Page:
The White House has announced that President Bush intends to renominate 20 of his most controversial picks for the federal courts, including those who were blocked by Democratic filibusters. “The childish message to Senate Democrats could hardly be clearer: I dare you to try filibustering them again,” wrote the Washington Post editorial board.
Among President Bush’s intended nominees to be placed once again before the Senate are several who are ardently opposed to abortion rights, women’s rights, civil rights, and environmental protections. These include Janice Rogers Brown, who voted in favor of California's parental consent statute and voted against a ruling that would stop racially discriminatory speech in a work place because, she wrote, racist remarks at work are protected by the First Amendment; William Pryor, who called the 1973 US Supreme Court ruling in Roe v. Wade "the worst abomination of constitutional law in our history," and "the day seven members of our high court ripped the Constitution and ripped out the life of millions of unborn children"; and William Myers, who was opposed not only for his views on reproductive rights but also because of his decades of fighting for the rights of cattle ranchers and the mining industry over the protection of the environment and the rights of Native Americans.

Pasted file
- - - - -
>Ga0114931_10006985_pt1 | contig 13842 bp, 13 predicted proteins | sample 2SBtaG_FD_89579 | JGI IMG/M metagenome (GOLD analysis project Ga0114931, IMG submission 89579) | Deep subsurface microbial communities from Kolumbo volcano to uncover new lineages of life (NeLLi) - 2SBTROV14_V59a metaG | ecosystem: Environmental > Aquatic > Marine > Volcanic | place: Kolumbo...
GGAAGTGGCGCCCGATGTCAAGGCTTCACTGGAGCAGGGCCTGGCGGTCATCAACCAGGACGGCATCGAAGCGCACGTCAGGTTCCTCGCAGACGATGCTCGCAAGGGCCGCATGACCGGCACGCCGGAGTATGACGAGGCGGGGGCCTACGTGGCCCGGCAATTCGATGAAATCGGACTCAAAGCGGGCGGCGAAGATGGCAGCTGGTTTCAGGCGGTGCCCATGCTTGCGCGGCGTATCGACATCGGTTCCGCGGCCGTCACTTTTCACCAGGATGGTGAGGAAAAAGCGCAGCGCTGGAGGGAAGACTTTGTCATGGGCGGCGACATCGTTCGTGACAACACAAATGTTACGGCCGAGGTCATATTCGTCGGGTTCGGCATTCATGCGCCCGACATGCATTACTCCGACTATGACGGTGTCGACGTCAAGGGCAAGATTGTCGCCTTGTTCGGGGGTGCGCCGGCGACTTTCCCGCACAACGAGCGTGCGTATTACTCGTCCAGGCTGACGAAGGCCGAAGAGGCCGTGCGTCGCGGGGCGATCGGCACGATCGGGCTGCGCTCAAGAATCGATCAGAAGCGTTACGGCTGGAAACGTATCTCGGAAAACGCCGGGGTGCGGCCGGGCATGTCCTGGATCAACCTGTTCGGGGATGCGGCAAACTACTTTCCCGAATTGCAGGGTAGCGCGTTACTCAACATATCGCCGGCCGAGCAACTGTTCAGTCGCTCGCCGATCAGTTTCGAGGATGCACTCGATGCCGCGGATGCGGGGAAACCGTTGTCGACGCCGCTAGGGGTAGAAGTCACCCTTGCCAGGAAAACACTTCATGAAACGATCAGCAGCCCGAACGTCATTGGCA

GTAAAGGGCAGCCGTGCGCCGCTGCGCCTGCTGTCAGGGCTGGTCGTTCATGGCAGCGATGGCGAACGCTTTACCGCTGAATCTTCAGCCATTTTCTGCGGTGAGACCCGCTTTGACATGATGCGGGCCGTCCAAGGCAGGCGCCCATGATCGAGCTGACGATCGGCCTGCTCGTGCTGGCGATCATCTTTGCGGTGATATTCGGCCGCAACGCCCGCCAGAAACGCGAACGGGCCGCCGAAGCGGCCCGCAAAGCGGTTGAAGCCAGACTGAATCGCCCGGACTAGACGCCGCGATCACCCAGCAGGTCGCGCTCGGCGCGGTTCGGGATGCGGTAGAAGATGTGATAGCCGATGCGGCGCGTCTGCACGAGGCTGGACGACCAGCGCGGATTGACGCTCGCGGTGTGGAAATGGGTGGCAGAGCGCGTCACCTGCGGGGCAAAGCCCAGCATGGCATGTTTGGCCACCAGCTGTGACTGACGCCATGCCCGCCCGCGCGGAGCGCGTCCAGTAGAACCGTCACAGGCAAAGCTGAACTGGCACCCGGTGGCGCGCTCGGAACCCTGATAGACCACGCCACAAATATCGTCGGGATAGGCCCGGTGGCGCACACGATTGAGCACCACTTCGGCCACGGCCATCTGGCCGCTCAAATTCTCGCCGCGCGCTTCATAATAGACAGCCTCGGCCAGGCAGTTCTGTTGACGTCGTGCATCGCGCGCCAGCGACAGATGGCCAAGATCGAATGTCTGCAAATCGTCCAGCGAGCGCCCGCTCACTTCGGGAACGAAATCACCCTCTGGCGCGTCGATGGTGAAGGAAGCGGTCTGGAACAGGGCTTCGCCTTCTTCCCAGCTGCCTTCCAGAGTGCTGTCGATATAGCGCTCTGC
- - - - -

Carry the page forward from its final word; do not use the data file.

After the 2004 election, the US Senate is made up of 55 Republicans, 44 Democrats, and one Independent. It takes only 41 votes to sustain a filibuster. However, Senate Republicans have been threatening to employ a “nuclear option” which would disallow filibusters on judicial nominations so that confirmation of nominees would require only a simple 51-vote majority. New Senate Minority Leader Harry Reid (NV) has vowed to use procedural measures to slow Senate business to a crawl if Republicans try to change the rules on filibusters, according to USA Today.
The Feminist Majority is part of a broad coalition of women’s rights, civil rights, lesbian and gay rights, environmental, labor, and disability rights groups that has been urging Senate Democrats to filibuster extremist, right-wing nominees to the federal courts.
12/9/2013 Mixed Results for Afghanistan's Anti-Violence Against Women Law - The United Nations Assistance Mission in Afghanistan (UNAMA) and the Office of the UN High Commissioner for Human Rights (OHCHR) released their annual report on violence against women in Afghanistan yesterday, revealing mixed results of the country's Elimination of Violence against Women Law.
"A Way to Go: An Update on Implementation of the Law on the Elimination of Violence against Women in Afghanistan [PDF]," found that there was a 28 percent increase in reports of violence against women from 2012 to 2013 , but only 17 percent of those were prosecuted under EVAW - a small 2 percent increase from last year.
The law, which was issued by the executive decree of President Hamid Karzai in 2009, criminalizes 22 acts of violence against women and specifies punishment for perpetrators. . . .